Ayelet Waldman: If anything, I stand by that essay more firmly than I did before. Watching those unhappy women on Oprah—the one who WATCHES TV while she has sex?—made me realize that I was right. We are NOT striking the right balance. Women responded because it struck a chord, and it freaked them out. Otherwise they would have dismissed it as silly or whatever. I think the fact that the response was so vehement and vitriolic means I was getting at something they didn't want to think about.

Sheri: Bee Lavender author of the memoir Lessons in Taxidermy and the publisher of Hip Mama credits insomnia with allowing her the time to be creative and write. I was also at a reading recently where novelist Chitra Banerjee Divakaruni said she remembered writing for long hours when her boys where small, so much that once her then young son fell asleep in the chair next to her as she typed. I have been known to use naptime, late-night hours, television, and my husband's agreeable nature to get my time. Also, I hardly ever do major housecleaning. Where do you continually find or create your creative time, especially with four children, their growing needs and projects (like that God forsaken homework!), and a husband (Ayelet's married to novelist Michael Chabon) who needs the same kind of quiet creative time?

Ayelet Waldman: We allow each other to go away. I just got home from a two-week stink at Yaddo. Without those yearly escapes, I'd never make it. I now have an office outside the house. That helps. And we have each other. We support each other. Michael is off now for five days in a hotel finishing his book. I'm home picking up the slack for him, just like he did it for me.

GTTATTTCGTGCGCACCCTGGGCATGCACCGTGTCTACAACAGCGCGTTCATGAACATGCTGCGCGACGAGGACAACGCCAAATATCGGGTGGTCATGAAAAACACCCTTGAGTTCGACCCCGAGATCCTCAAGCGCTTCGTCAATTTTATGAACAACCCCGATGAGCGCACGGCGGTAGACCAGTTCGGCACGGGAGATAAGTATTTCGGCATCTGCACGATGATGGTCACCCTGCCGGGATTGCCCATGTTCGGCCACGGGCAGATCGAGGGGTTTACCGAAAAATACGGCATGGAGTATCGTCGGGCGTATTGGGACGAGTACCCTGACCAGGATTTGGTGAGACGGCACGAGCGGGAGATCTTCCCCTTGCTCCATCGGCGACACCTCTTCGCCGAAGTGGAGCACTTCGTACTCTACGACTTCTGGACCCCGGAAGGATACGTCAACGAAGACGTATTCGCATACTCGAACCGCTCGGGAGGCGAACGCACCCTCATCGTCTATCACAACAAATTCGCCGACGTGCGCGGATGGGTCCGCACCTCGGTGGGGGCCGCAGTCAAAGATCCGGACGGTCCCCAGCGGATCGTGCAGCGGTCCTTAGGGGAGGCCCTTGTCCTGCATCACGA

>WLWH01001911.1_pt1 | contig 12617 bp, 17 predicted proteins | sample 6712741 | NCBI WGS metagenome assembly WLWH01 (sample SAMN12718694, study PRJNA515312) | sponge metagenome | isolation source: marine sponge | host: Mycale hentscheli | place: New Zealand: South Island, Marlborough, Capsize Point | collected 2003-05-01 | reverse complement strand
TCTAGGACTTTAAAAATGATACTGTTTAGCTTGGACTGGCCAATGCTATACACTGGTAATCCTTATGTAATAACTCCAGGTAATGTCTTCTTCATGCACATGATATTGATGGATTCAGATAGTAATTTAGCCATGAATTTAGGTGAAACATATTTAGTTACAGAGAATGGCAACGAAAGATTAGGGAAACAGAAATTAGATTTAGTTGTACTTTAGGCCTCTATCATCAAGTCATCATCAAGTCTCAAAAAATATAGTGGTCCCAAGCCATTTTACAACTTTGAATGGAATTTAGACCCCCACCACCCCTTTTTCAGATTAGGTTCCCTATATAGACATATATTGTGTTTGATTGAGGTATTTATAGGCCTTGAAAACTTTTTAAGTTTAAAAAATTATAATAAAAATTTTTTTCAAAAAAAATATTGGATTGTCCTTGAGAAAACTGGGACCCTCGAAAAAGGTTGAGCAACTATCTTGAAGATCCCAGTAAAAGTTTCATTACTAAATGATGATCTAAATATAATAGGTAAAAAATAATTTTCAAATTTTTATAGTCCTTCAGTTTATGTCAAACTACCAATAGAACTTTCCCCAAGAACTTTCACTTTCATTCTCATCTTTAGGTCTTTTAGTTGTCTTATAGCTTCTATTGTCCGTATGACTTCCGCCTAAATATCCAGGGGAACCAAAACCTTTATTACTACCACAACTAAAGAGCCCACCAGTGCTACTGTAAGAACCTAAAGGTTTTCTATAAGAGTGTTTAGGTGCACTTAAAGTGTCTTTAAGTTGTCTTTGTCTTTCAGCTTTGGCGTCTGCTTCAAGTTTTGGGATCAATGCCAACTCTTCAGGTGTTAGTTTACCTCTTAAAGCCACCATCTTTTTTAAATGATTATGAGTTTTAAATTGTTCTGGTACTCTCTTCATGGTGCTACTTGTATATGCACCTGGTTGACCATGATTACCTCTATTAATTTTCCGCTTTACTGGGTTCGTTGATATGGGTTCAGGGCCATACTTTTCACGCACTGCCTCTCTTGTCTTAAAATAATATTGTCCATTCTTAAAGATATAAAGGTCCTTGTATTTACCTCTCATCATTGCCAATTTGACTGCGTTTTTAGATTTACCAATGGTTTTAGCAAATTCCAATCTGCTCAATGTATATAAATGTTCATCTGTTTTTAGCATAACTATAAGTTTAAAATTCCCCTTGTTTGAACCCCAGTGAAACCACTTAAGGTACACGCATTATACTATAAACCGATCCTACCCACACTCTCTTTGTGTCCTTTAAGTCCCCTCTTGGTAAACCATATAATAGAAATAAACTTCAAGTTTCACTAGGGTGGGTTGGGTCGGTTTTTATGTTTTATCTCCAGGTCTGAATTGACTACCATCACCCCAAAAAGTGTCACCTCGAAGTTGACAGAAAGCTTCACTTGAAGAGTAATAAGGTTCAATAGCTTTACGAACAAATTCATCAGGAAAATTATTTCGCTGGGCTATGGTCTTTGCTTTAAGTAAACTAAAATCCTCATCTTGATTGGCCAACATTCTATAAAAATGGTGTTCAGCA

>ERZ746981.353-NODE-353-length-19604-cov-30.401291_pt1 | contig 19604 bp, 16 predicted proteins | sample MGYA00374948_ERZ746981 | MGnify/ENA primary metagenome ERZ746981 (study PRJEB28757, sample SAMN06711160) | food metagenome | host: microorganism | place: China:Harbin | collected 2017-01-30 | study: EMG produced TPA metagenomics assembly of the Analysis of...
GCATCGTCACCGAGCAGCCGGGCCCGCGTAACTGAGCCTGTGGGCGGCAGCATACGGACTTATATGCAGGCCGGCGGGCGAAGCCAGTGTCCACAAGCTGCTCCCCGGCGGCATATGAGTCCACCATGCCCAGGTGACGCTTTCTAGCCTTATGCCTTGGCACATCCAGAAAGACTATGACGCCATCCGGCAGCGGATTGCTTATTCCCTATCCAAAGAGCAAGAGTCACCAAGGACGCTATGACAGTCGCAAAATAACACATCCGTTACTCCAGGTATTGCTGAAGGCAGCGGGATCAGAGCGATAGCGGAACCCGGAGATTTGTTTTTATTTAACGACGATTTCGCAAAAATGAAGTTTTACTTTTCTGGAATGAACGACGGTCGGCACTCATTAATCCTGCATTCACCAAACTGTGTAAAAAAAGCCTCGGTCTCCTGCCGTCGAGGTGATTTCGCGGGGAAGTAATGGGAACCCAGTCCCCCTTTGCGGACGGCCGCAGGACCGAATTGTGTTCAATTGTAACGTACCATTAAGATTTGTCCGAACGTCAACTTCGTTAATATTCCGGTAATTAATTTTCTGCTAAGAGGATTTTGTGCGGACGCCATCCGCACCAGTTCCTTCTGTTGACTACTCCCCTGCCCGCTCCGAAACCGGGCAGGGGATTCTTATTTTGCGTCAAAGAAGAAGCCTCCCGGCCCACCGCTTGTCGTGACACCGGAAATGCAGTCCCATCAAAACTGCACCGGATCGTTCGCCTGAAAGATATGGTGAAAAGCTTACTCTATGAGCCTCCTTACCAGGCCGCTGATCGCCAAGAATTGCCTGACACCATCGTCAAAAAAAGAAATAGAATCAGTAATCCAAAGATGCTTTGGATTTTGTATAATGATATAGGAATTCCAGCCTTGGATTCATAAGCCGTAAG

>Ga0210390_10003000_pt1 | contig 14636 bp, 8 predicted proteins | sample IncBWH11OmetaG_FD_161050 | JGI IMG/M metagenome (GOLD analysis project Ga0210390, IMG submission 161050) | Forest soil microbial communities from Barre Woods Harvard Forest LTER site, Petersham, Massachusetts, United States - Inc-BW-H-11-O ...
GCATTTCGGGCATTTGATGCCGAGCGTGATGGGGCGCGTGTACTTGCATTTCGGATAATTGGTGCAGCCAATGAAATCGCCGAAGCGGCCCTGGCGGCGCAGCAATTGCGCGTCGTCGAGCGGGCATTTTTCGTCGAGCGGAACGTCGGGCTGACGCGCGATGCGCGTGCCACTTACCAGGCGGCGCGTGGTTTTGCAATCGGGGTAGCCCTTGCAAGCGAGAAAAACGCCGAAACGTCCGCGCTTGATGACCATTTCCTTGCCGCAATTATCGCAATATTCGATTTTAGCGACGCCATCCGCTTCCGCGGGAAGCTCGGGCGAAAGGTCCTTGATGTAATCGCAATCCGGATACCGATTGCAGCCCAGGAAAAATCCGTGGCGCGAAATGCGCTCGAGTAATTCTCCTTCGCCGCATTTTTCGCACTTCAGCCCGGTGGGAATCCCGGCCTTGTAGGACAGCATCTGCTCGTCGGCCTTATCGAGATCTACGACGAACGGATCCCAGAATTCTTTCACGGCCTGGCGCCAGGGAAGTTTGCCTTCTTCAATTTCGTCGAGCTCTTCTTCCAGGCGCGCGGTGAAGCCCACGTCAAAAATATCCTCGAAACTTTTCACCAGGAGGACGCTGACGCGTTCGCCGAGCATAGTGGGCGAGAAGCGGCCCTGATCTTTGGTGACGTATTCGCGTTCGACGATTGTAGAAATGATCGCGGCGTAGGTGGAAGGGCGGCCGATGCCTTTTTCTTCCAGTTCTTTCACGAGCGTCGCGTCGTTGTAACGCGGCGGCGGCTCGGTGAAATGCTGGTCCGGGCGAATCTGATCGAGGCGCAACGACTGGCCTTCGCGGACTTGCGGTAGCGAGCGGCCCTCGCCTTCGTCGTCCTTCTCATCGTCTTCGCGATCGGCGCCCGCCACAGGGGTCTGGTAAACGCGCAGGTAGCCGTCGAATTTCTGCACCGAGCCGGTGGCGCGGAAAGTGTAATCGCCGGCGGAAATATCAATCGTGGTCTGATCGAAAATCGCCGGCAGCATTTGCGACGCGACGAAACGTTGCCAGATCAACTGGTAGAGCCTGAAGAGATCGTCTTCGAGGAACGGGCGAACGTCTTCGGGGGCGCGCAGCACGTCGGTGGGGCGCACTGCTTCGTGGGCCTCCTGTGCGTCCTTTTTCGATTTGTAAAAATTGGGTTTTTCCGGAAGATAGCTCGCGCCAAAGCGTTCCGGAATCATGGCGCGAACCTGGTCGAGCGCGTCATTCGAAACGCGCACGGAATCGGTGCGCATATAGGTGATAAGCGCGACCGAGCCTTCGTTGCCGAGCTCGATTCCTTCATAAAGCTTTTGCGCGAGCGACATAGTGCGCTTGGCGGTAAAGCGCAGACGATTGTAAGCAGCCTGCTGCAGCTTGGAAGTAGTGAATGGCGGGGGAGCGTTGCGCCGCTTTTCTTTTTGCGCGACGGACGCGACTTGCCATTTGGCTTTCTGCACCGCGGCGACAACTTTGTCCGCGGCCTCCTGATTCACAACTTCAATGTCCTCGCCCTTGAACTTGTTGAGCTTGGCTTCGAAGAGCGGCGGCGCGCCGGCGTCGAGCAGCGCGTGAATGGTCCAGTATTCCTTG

Sheri: Besides your always-wonderful Salon column, what writing projects are you currently working on?

Ayelet Waldman: My novel Love and Other Impossible Pursuits will be out in January. I'm working on a new one Winter's End.

Sheri: What are you reading now?

Ayelet Waldman: I loved Zadie Smith's new book. I just read Pale Fire (Nabokov) and reread Atonement. I'm about to start the new A.M. Homes.

Sheri: Considering the society and culture we live in as parents today, what one thing would you change that would make parenting easier for you or would make you feel more supported as a parent?

Ayelet Waldman: AAAKK. Hmm. One thing? Health insurance. Honestly, if we had a national health insurance system we wouldn't be scrambling for movie writing gigs. We wouldn't have to shell out the fifteen grand a year it costs when we are on Cobra. We could relax. That, and a new president. I realize that's not directly about Parenting, but don't you think it would be nice?

feature added on 2006-01-01 :: ::